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No matter how many times you visit Bosnia, it’s somewhere that always astounds… and disturbs. This year more than ever, it’s plagued me with a yearning to forge connections that extend beyond family trips – a desire to do something constructive. I’ve been investigating a few potential avenues in this regard. So far without success… lack of finances being a major drawback. But I’ll continue to explore these ideas. Perhaps I should ask Santa to send me a wealthy philanthropist! Along with a helping of luck, a marriage counsellor and a good night’s sleep. Though, if these demands defy even the magic of Mr. Claus, a book token will do fine.

Well, now, I ought to get my Meryl Streep skates on and rustle up an Oscar-winning Christmas!  Writing often seems pointless, yet I’m not sorry to have ‘wasted’ time, amid the commercial frenzy of December, on this series of short pieces (see links below). They’re chronologically arranged, based on the events to which they relate, but their topics also reflect the symbolism of the Advent wreath.

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Entwined in pine, the first two purple candles signify hope and peace. Hopefully, 2015 will bring both to Syria. And, although we can’t stop the war, we can still show solidarity with the Syrian people by donating to humanitarian organisations which work with them and by raising awareness of their plight. Meanwhile, here in Ireland, it feels like we’re on the cusp of a rising thought wave. We’ve got a rare chance to challenge established currents. Are we ready to take risks to create an equal, harmonious society? Or will we just go with the flow and put up with the status quo?

Globally, 2014 was grim. Fighting in Ukraine, attacks on Gaza, institutional racism in the USA, floods in the Balkans, worrying predictions about climate change – there was little cause for rejoicing. Even on an individual level, I must admit, it was a year I’d rather forget. But when all seems dark, brief instants of respite become more meaningful. A pink birthday candle. Or this, the last of the purple ones… The candle that stands for love.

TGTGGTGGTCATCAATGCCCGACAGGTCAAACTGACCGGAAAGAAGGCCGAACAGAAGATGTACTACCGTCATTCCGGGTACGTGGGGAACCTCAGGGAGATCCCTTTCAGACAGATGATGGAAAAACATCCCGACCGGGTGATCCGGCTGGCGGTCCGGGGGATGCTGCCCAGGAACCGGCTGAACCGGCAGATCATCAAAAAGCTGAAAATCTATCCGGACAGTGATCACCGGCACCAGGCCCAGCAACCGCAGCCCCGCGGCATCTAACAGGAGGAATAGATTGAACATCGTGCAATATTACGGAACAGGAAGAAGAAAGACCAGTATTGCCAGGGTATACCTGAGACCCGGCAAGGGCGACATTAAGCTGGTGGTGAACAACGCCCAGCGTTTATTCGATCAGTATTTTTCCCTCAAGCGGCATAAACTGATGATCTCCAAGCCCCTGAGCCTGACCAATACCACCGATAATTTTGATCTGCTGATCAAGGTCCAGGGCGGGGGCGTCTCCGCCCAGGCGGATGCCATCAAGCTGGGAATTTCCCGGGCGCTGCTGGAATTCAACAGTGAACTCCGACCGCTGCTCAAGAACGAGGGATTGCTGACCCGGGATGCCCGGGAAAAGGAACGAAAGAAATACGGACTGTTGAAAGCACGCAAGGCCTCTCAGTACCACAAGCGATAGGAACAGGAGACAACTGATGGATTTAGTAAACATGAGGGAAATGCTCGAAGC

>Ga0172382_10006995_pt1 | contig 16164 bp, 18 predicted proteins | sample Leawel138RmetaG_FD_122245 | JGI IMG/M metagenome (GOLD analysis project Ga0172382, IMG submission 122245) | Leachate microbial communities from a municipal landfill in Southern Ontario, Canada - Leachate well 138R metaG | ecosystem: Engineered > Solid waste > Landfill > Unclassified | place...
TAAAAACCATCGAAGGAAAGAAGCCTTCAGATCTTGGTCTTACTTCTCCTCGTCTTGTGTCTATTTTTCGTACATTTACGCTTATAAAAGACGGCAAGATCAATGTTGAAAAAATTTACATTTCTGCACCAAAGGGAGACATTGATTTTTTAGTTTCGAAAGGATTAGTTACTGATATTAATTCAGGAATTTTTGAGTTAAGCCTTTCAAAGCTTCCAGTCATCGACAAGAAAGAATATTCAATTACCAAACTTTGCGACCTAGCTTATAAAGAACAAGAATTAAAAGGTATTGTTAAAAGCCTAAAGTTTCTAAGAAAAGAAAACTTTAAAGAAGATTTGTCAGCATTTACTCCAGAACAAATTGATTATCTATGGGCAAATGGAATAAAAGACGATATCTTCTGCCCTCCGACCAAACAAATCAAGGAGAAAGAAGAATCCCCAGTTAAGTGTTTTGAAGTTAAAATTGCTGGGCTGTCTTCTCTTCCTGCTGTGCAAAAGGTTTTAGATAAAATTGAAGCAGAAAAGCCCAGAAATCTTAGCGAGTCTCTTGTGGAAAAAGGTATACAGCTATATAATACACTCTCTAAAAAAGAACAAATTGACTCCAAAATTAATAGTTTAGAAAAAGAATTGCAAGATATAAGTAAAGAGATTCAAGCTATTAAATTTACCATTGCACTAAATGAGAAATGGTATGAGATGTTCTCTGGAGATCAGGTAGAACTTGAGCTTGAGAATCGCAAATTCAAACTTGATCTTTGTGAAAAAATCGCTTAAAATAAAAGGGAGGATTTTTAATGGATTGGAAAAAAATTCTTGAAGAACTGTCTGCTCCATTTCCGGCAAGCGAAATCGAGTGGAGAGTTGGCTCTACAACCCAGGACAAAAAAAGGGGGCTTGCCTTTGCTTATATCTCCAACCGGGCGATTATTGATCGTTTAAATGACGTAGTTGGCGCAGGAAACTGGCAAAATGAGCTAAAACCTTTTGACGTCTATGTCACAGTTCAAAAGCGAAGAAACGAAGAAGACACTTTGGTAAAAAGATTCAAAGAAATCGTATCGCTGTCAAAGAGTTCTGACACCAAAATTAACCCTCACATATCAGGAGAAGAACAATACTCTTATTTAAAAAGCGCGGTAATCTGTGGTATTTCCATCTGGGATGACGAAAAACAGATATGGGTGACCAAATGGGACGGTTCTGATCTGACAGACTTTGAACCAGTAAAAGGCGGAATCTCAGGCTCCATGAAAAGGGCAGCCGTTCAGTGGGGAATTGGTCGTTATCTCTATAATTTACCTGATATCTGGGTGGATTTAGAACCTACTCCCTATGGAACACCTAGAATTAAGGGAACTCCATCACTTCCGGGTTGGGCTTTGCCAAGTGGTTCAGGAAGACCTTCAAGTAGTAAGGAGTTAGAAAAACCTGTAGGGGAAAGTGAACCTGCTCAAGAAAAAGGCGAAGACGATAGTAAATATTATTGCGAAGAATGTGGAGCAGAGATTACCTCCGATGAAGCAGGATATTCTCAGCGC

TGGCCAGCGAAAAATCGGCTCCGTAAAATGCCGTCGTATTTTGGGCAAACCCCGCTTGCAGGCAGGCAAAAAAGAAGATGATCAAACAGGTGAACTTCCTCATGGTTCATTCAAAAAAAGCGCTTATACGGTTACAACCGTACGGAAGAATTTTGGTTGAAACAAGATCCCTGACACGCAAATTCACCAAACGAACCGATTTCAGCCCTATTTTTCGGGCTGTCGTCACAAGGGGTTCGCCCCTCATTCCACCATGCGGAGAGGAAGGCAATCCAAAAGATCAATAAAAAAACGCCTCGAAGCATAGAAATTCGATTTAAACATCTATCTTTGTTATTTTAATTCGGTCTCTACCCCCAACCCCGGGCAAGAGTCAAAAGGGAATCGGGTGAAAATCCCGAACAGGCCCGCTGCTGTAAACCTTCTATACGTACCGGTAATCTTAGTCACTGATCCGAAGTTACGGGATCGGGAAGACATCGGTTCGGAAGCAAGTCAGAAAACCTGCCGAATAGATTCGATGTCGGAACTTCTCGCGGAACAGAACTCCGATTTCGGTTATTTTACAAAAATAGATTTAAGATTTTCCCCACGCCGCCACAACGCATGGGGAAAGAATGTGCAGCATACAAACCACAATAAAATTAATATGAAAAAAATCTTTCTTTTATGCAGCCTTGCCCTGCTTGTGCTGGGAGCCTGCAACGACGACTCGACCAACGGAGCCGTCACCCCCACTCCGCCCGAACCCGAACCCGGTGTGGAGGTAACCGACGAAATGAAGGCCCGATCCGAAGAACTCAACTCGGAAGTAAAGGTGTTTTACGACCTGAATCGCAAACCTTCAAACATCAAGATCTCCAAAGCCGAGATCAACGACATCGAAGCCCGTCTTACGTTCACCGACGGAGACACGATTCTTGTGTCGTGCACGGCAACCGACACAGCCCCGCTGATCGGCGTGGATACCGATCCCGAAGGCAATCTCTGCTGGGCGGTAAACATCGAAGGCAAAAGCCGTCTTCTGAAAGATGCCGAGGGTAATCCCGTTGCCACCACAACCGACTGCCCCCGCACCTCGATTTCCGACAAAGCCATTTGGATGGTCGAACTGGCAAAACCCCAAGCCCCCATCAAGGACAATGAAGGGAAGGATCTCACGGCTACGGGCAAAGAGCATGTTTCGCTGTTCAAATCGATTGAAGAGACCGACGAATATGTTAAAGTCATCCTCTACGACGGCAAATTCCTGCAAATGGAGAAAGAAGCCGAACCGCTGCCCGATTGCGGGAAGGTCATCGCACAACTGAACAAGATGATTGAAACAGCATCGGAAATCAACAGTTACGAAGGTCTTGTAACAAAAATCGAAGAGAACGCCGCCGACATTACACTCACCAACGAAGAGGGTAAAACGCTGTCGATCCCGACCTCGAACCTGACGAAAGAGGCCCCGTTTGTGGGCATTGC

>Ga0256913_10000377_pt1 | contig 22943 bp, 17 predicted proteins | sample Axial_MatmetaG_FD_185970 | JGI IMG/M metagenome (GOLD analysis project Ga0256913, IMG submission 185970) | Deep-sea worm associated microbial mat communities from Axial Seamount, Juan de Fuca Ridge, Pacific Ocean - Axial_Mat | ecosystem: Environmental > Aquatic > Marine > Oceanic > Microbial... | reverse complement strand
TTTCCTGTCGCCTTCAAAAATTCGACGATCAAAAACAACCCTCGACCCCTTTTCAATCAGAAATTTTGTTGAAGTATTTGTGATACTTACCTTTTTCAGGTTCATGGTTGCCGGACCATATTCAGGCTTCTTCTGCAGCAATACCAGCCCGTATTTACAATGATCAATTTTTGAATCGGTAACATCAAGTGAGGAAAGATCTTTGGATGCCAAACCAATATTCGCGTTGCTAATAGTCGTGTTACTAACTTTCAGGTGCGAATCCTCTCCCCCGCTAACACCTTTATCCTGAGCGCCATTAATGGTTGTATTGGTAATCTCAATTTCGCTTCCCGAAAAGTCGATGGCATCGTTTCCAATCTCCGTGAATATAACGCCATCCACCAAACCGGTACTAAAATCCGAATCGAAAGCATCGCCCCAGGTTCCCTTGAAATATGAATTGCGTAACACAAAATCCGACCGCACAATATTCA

Please check out previous posts in this series at:

An Advent miscellany: http://wp.me/p3NO7M-ma

Happy Xmas (war isn’t over): http://wp.me/p3NO7M-md

We’re dreaming of a better Ireland: http://wp.me/p3NO7M-mf

On a twelfth birthday at Christmas: http://wp.me/p3NO7M-mh

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Happy Xmas (war isn’t over)

The first anniversary of the abduction of Syrian human rights defenders, Razan Zaitouneh, Samira Khalil, Wa’el Hamada and Nazem Hamadi, was marked in Dublin on 9 December. A few of us gathered at the Amnesty International memorial sculpture, on a traffic island near Busáras, to raise awareness about this brave group of people known globally as the ‘Douma Four’.

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Lawyers and activists, the four have striven to protect the oppressed in Syria, both before and since the uprising began there in 2011. For over a decade, Razan has defended political prisoners. Her husband Wa’el is one of the founders of the ‘Local Co-ordination Committees’ which, among other vital functions, deliver humanitarian aid to communities affected by the war. Samira has worked to help women in the city of Douma and has written about her country’s notorious system of detention. Nazem is another lawyer engaged in activism – he’s also a poet.